Above picture: A limited section of scan data, including the Lincoln statue.
In December 2013, DJS Associates, Inc., a firm specializing in 3D scanning technologies,undertook a project of enormous magnitude on behalf of the National Park Service (NPS) and CyArk, a nonprofit organization dedicated to digitally preserving cultural heritage sites around the world. The goal: digitally scan the Lincoln Memorial for historical preservation. As with most scanning projects, planning and preparation were the keys to success. The Lincoln Memorial, with its size, location, and government regulations, presented unique obstacles.
When it comes to 3D scanning projects, one of the most important considerations is the purpose for the scanning as it relates to the intended deliverables. Here, we knew the data would be utilized for a myriad of scenarios, including applications in site maintenance, virtual tourism, and educational content. The intended deliverable was a robust “point cloud”: a collection of measurement data points, each having an exact position in a three-dimensional coordinate system. In addition to scan data, high-resolution photographs would be taken from a multitude of positions throughout the site.
Having defined the project scope, a site visit helped to characterize specifics for data collection.Public areas appeared to be fairly straightforward. However, being onsite gave us an appreciation for the large number of tourists who visit the memorial. Common areas such as the steps and main chamber would need to be scanned early in the day.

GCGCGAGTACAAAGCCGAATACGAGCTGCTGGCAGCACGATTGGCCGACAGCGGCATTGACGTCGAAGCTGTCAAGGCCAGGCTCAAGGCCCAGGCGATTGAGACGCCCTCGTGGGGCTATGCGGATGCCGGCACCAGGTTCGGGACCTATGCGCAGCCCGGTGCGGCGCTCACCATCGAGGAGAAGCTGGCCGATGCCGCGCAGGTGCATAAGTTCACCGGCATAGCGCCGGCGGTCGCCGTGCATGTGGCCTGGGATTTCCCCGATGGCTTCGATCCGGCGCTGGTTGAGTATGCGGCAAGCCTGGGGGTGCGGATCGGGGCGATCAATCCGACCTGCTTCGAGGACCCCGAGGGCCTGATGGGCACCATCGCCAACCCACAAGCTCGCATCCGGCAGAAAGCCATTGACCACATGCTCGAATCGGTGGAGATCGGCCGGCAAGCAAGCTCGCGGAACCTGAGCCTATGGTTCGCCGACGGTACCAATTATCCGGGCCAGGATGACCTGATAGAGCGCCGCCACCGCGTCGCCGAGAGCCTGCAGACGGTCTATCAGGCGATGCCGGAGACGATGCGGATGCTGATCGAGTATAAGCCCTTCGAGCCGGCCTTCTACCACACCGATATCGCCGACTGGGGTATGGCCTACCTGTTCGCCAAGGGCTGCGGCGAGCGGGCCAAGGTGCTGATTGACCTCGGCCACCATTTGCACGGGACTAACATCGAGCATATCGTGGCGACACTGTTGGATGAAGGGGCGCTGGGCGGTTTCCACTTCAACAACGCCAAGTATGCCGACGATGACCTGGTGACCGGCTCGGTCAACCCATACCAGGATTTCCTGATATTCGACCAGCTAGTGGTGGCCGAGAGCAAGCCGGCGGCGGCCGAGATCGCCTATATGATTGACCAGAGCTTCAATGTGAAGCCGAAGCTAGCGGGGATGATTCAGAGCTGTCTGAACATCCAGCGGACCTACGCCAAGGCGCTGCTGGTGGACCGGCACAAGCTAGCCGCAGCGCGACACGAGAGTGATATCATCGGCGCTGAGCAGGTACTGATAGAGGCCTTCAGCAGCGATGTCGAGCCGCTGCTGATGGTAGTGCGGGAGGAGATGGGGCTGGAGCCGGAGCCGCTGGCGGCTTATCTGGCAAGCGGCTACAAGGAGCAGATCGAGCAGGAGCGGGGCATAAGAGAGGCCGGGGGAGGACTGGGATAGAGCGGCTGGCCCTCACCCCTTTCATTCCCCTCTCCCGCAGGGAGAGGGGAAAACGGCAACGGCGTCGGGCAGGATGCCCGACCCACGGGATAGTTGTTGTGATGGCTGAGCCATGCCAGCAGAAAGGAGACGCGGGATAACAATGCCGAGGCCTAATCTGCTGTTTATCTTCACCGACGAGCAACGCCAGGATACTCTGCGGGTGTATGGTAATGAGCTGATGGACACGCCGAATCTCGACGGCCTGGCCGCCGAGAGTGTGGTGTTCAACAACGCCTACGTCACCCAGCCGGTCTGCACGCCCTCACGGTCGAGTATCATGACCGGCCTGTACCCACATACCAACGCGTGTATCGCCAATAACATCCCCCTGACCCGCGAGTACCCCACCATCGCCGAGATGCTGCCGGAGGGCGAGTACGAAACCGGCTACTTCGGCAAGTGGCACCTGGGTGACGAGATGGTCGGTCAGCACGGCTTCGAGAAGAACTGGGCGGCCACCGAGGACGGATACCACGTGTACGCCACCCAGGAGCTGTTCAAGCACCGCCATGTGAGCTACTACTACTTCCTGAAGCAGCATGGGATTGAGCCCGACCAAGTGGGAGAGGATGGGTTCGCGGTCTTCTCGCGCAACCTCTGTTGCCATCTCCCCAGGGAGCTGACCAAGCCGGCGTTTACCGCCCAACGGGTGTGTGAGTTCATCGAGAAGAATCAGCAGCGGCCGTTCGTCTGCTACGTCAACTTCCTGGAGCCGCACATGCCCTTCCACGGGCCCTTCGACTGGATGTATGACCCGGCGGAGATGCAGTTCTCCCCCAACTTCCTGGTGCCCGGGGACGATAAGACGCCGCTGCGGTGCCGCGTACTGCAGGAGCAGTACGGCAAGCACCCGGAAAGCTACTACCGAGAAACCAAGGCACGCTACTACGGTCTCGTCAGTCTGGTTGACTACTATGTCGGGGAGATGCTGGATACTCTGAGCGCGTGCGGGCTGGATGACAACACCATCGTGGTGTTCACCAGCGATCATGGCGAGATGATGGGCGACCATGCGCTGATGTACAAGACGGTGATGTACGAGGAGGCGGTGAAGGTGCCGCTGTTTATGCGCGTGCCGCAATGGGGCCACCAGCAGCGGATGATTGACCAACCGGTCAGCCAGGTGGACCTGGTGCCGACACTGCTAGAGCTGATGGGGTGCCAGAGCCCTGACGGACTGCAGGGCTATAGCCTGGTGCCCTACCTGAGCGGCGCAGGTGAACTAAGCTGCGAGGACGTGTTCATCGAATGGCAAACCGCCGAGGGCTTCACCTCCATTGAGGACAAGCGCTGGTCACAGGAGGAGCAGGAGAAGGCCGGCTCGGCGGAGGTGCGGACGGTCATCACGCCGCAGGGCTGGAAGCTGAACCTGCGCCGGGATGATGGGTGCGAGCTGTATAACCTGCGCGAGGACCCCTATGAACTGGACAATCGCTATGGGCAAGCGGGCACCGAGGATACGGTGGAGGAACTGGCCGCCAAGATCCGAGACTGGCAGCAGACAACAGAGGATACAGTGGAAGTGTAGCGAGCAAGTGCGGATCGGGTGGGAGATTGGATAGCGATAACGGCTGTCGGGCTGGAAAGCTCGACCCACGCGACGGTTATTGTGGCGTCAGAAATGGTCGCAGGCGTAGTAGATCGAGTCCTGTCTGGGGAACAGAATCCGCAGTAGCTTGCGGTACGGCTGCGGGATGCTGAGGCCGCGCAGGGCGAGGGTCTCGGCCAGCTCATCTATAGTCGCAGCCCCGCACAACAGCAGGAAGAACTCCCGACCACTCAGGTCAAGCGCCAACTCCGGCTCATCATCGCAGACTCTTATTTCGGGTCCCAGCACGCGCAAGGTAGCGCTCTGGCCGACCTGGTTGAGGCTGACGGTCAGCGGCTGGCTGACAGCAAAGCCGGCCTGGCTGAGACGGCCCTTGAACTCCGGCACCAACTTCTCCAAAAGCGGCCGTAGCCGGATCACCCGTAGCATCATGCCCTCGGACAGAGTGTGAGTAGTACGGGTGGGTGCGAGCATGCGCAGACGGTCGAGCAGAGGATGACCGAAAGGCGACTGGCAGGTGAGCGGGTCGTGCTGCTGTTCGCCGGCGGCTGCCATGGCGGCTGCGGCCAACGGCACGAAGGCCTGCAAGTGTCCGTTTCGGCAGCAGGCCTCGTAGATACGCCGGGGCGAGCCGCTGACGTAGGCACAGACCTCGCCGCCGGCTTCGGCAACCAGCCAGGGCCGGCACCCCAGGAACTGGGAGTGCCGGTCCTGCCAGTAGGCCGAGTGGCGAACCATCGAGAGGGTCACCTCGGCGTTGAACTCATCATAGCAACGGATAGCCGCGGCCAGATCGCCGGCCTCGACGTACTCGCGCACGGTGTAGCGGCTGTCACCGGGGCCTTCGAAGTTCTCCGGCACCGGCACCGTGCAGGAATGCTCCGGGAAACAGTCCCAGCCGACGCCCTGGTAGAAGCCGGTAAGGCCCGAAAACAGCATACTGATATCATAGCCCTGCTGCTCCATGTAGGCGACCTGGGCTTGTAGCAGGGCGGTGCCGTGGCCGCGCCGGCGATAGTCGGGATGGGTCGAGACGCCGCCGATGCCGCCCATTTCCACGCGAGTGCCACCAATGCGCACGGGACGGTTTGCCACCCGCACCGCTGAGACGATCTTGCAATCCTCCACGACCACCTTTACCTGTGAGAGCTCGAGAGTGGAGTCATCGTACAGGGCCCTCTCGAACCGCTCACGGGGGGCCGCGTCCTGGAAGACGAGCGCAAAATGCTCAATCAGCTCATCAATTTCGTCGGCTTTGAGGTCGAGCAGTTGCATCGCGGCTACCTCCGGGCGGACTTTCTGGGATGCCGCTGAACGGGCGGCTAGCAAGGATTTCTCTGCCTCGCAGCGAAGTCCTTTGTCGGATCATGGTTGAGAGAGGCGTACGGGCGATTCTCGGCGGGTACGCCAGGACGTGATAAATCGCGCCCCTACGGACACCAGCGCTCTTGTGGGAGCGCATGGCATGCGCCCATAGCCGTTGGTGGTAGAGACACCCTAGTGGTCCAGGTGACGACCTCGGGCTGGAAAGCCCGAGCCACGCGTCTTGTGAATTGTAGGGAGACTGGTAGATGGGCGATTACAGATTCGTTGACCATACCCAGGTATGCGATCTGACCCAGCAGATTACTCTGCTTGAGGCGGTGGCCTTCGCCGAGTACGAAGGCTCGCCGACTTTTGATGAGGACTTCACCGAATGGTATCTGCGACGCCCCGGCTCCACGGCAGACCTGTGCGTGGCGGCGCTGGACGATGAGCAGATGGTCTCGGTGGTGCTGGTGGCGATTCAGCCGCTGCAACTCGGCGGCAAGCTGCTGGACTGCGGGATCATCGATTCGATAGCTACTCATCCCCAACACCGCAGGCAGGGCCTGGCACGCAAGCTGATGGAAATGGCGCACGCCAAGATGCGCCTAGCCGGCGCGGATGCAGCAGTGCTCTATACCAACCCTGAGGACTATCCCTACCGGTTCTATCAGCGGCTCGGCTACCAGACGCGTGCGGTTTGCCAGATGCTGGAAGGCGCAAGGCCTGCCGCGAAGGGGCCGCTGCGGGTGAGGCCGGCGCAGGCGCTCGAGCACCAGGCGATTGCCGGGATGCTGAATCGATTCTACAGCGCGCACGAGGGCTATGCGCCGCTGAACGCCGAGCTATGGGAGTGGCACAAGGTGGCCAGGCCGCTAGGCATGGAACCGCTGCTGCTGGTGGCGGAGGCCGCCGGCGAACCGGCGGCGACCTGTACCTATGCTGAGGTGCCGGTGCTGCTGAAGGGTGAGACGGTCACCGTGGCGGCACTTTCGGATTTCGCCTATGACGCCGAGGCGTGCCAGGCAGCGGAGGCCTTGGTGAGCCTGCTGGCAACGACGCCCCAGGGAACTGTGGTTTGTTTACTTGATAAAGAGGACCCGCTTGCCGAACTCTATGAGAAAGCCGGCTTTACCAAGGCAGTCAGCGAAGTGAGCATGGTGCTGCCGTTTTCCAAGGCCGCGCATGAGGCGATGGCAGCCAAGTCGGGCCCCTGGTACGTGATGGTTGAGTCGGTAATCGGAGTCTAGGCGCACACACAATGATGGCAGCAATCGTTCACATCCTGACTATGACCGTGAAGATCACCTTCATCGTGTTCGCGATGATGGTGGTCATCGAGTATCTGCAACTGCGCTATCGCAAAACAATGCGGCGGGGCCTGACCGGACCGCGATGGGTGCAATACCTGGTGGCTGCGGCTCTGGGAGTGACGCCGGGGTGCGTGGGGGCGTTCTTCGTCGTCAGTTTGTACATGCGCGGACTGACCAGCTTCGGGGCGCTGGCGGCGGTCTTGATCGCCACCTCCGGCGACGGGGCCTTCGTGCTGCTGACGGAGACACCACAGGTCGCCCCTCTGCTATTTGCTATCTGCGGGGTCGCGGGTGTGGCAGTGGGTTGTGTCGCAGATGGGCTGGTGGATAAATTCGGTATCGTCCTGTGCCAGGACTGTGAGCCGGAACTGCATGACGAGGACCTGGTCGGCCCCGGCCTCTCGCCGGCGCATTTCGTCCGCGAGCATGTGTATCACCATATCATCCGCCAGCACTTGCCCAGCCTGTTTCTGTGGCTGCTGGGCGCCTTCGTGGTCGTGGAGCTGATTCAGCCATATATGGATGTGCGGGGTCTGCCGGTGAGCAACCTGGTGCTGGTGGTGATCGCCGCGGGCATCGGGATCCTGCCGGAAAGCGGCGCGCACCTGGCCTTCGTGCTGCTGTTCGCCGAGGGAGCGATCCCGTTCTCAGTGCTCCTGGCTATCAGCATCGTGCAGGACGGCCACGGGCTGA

The most surprising portion of the site visit came when we ventured into the massive basement portion of the memorial. Just off the exhibit area, a doorway leads into a mezzanine walkway that traverses the perimeter of the building, with open views of a lower-level basement area with a dirt floor from which hundreds of concrete columns rise up to support the weight of the marble and limestone above. A series of metal steps leads down to the lower level, where the floor-to-ceiling height is a tremendous 40 feet. Continuing through the maze of columns, we found ourselves directly beneath the steps that millions of visitors climb to reach the chamber level of the memorial. Here, floor-to-ceiling height quickly reduces, until it is little more than 10 feet at its furthest extent, near the Reflecting Pool. This portion of the memorial would require special planning.
For the project, our choice for 3D laser scanning technology was terrestrial lidar. The major advantage of lidar is the number of data points that can be collected in a short period of time. In seconds, terrestrial lidar equipment can record as many as 1 million data points, accurate within millimeters!
While this is a terrific benefit, there are also limitations that come with this technology. One is that it is a line-of-sight instrument. In order to record data points on an object, it has to be “viewable” by the laser. Another important consideration is that while some laser scanners have long ranges, data points collected at the extents of the range often have larger spacing between them. When all of the individual scans are ultimately combined, it is important to have a consistent overall point-to-point density. Each of these limitations is easily addressed by thoughtful planning of scan locations.